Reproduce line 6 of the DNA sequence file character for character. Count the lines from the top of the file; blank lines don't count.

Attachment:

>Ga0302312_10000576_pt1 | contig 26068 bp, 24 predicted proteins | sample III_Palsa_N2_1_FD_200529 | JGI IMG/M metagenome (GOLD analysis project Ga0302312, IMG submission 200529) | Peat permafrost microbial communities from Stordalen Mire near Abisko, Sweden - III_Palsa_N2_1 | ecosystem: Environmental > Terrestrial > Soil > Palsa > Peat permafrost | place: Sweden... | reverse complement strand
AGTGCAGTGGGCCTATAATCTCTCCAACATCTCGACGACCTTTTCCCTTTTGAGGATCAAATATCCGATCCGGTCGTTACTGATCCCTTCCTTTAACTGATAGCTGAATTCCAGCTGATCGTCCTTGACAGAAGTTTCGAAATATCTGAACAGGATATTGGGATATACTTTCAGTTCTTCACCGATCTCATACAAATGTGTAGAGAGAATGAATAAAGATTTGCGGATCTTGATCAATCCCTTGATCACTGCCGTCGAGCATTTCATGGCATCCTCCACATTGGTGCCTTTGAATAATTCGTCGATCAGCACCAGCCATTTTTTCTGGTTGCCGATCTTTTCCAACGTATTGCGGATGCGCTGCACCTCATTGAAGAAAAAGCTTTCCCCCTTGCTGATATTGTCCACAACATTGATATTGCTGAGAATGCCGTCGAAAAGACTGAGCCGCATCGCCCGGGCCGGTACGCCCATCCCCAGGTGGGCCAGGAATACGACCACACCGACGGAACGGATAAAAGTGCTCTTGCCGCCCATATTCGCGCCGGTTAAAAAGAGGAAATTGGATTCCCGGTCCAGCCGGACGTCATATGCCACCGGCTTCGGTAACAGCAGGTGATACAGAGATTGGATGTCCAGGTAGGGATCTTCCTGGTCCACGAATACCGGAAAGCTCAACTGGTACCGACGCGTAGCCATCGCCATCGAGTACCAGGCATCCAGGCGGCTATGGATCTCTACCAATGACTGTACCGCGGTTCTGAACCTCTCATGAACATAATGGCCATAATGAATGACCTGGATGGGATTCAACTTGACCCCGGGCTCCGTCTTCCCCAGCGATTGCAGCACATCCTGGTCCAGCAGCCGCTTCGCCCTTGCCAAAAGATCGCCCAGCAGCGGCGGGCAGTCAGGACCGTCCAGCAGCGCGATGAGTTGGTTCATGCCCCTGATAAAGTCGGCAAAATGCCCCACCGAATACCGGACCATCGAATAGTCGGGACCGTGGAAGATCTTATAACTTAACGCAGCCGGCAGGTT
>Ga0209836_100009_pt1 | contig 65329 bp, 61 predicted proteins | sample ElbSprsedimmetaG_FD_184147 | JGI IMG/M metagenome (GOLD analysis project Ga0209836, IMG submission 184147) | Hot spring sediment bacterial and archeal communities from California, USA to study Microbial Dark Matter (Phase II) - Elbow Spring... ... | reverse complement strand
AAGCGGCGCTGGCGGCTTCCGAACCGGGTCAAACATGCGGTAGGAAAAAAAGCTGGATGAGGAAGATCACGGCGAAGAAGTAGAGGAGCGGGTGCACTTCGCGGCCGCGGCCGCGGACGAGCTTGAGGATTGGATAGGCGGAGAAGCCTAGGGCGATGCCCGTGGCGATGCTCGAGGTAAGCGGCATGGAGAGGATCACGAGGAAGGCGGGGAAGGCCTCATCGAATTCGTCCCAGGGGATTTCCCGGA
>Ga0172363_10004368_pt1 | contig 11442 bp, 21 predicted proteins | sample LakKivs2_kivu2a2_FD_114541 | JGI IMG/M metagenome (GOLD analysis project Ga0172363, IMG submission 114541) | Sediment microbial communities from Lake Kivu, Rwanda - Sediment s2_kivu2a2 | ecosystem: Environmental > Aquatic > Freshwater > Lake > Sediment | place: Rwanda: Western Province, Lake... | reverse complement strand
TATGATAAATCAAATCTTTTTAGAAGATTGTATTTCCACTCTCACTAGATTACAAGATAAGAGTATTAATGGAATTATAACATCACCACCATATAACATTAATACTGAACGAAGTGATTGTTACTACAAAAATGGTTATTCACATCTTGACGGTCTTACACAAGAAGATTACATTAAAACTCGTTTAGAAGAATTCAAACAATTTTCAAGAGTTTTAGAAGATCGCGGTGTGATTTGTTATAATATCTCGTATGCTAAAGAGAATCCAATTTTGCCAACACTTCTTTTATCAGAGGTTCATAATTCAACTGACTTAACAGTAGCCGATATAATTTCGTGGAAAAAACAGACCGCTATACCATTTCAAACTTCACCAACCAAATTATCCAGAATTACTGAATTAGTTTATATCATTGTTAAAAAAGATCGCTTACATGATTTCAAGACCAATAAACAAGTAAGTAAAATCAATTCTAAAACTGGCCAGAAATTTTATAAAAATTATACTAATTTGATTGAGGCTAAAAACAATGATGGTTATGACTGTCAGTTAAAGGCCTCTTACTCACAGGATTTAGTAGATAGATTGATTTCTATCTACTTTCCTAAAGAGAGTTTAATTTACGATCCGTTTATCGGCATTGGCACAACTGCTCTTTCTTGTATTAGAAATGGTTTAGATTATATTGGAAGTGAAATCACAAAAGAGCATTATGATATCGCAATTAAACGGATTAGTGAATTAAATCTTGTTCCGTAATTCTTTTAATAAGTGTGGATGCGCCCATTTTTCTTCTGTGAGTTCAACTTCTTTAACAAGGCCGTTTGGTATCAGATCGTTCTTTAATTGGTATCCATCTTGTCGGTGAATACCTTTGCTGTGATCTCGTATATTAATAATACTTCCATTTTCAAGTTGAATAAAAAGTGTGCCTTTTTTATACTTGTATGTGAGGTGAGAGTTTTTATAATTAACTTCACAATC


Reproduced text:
TATGATAAATCAAATCTTTTTAGAAGATTGTATTTCCACTCTCACTAGATTACAAGATAAGAGTATTAATGGAATTATAACATCACCACCATATAACATTAATACTGAACGAAGTGATTGTTACTACAAAAATGGTTATTCACATCTTGACGGTCTTACACAAGAAGATTACATTAAAACTCGTTTAGAAGAATTCAAACAATTTTCAAGAGTTTTAGAAGATCGCGGTGTGATTTGTTATAATATCTCGTATGCTAAAGAGAATCCAATTTTGCCAACACTTCTTTTATCAGAGGTTCATAATTCAACTGACTTAACAGTAGCCGATATAATTTCGTGGAAAAAACAGACCGCTATACCATTTCAAACTTCACCAACCAAATTATCCAGAATTACTGAATTAGTTTATATCATTGTTAAAAAAGATCGCTTACATGATTTCAAGACCAATAAACAAGTAAGTAAAATCAATTCTAAAACTGGCCAGAAATTTTATAAAAATTATACTAATTTGATTGAGGCTAAAAACAATGATGGTTATGACTGTCAGTTAAAGGCCTCTTACTCACAGGATTTAGTAGATAGATTGATTTCTATCTACTTTCCTAAAGAGAGTTTAATTTACGATCCGTTTATCGGCATTGGCACAACTGCTCTTTCTTGTATTAGAAATGGTTTAGATTATATTGGAAGTGAAATCACAAAAGAGCATTATGATATCGCAATTAAACGGATTAGTGAATTAAATCTTGTTCCGTAATTCTTTTAATAAGTGTGGATGCGCCCATTTTTCTTCTGTGAGTTCAACTTCTTTAACAAGGCCGTTTGGTATCAGATCGTTCTTTAATTGGTATCCATCTTGTCGGTGAATACCTTTGCTGTGATCTCGTATATTAATAATACTTCCATTTTCAAGTTGAATAAAAAGTGTGCCTTTTTTATACTTGTATGTGAGGTGAGAGTTTTTATAATTAACTTCACAATC